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Nokia posts weak quarterly profits, lifts cost-cut target

Nokia's quarterly profit fell more sharply than expected as telecom operators spent less on faster networks and as others held off signing new orders as the Finnish firm merges operations with recently-acquired rival Alcatel-Lucent.

Nokia also on Thursday lifted its cost-cutting target for the 15.6 billion euro merger, sealed earlier this year, saying it was now seeking annual savings of 1.2 billion euros in the course of 2018, compared to above 900 million euros previously.

Second-quarter earnings before interest and taxes (EBIT) came in at 332 million euros ($370 million), clearly missing the average analyst forecast of 400 million given in a Reuters poll of analysts.

Henrik Kettunen | Bloomberg | Getty Images

Group sales dropped 11 percent from a year ago to 5.67 billion euros, including network equipment sales falling to 5.23 billion, which compared with a market consensus of 5.42 billion.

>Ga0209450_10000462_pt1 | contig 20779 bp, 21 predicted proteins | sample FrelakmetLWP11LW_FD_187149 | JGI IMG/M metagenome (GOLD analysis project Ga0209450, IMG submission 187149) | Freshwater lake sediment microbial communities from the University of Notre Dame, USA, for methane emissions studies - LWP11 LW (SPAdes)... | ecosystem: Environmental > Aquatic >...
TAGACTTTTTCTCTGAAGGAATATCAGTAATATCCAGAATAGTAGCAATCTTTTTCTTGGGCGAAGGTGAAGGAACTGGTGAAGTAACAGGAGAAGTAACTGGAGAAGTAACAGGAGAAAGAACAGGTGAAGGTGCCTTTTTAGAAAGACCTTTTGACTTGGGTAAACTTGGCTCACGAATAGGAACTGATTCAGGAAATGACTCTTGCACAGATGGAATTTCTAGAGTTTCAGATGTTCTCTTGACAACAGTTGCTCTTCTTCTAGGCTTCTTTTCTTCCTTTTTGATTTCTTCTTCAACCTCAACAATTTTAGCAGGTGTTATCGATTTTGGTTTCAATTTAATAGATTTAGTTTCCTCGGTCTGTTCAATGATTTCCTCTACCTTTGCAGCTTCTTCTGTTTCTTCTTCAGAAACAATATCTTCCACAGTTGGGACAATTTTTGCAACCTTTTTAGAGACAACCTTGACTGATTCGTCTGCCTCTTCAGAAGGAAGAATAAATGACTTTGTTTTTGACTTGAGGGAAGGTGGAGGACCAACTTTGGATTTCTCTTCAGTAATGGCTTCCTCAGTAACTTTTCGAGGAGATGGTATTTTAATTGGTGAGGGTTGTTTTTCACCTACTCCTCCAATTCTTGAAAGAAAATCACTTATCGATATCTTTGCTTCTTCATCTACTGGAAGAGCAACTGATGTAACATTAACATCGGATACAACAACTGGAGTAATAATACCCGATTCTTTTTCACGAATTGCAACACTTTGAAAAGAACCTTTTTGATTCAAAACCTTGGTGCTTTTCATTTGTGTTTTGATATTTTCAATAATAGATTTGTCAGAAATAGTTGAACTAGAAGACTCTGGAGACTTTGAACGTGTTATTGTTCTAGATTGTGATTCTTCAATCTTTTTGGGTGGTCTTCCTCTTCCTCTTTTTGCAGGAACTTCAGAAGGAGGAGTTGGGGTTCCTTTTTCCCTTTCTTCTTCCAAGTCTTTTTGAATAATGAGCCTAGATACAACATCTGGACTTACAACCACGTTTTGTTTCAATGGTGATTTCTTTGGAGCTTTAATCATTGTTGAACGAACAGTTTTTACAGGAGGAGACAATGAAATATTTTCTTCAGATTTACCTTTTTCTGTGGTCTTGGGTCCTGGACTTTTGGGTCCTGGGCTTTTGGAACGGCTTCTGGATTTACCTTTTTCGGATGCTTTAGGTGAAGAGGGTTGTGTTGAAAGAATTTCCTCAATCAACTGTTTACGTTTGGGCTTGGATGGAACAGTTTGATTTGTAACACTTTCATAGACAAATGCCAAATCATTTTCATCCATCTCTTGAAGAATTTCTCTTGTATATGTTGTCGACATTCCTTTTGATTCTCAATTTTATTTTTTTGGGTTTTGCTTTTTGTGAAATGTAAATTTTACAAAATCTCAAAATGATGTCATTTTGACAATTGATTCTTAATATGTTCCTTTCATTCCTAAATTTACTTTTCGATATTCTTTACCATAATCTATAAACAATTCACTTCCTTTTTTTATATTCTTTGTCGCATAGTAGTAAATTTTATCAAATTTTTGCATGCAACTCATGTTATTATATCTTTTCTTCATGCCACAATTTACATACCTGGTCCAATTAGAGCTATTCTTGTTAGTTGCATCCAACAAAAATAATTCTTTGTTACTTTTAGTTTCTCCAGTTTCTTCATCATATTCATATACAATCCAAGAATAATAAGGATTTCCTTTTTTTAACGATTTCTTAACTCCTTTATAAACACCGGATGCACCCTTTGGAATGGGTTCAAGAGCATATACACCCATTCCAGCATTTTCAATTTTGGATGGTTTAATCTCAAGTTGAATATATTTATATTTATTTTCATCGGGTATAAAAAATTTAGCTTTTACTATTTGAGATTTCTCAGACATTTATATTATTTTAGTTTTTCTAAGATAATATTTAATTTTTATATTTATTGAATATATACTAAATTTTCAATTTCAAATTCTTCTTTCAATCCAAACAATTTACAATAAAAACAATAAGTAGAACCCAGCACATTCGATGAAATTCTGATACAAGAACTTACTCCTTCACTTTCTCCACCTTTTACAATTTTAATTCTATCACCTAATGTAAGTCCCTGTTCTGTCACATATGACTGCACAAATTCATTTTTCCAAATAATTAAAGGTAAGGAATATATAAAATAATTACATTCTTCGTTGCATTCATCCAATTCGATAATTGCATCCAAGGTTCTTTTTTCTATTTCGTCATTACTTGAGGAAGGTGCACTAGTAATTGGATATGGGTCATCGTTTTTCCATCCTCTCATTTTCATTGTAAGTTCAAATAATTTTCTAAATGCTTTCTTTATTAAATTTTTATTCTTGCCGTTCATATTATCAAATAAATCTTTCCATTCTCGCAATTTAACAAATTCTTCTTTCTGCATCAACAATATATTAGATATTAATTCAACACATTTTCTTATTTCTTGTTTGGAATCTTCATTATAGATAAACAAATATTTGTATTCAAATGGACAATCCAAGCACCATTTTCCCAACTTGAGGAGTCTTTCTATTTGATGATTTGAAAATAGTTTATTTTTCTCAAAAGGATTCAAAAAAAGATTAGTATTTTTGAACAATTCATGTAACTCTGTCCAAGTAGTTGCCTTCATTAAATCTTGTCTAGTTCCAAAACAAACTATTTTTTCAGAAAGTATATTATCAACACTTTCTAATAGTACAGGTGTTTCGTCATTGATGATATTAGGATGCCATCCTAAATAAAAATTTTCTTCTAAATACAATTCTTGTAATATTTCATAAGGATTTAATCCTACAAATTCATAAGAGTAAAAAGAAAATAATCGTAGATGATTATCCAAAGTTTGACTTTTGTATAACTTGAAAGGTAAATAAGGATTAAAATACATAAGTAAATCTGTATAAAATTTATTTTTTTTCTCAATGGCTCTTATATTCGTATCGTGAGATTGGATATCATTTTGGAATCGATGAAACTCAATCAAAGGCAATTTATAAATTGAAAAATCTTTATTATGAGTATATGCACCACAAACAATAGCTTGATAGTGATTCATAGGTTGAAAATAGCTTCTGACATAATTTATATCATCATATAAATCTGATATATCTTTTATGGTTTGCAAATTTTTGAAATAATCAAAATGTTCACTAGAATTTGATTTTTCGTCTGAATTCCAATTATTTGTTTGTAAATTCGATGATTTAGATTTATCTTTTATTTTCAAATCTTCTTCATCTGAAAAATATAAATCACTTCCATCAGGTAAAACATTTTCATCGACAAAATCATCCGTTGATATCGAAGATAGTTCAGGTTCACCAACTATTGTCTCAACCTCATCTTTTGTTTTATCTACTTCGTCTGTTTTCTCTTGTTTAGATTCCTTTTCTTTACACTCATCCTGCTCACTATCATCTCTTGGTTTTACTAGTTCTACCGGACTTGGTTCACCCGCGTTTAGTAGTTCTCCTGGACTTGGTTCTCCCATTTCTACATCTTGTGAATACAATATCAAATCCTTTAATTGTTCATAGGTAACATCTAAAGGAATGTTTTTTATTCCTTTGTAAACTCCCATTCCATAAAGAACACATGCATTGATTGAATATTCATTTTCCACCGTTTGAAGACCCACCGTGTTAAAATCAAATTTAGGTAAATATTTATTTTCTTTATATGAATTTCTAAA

Nokia repeated its full-year forecast for network sales to fall but changed the target for the operating margin to a 7 to 9 percent from more than 7 percent previously. In the second quarter, the networks margin was 6.0 percent, compared with a market view of 6.8 percent.

"(We) expect to see slight sequential improvement in both net sales and operating margin in our networks business from the second quarter to the third, followed by significant improvement from the third to the fourth quarter," chief executive Rajeev Suri said in a statement.

Nokia acquired Franco-American Alcatel-Lucent to better compete with Sweden's Ericsson and China's Huawei in a market with limited growth prospects until a fresh cycle of network upgrades begins around 2020.

Once known for its mobile phones, Nokia sold the handset business to Microsoft in 2014, leaving it with the networks business and a portfolio of technology patents.

Microsoft has largely abandoned the business it acquired since then, while in May, Nokia signed a licensing agreement to bring Nokia-branded smartphones back to the market.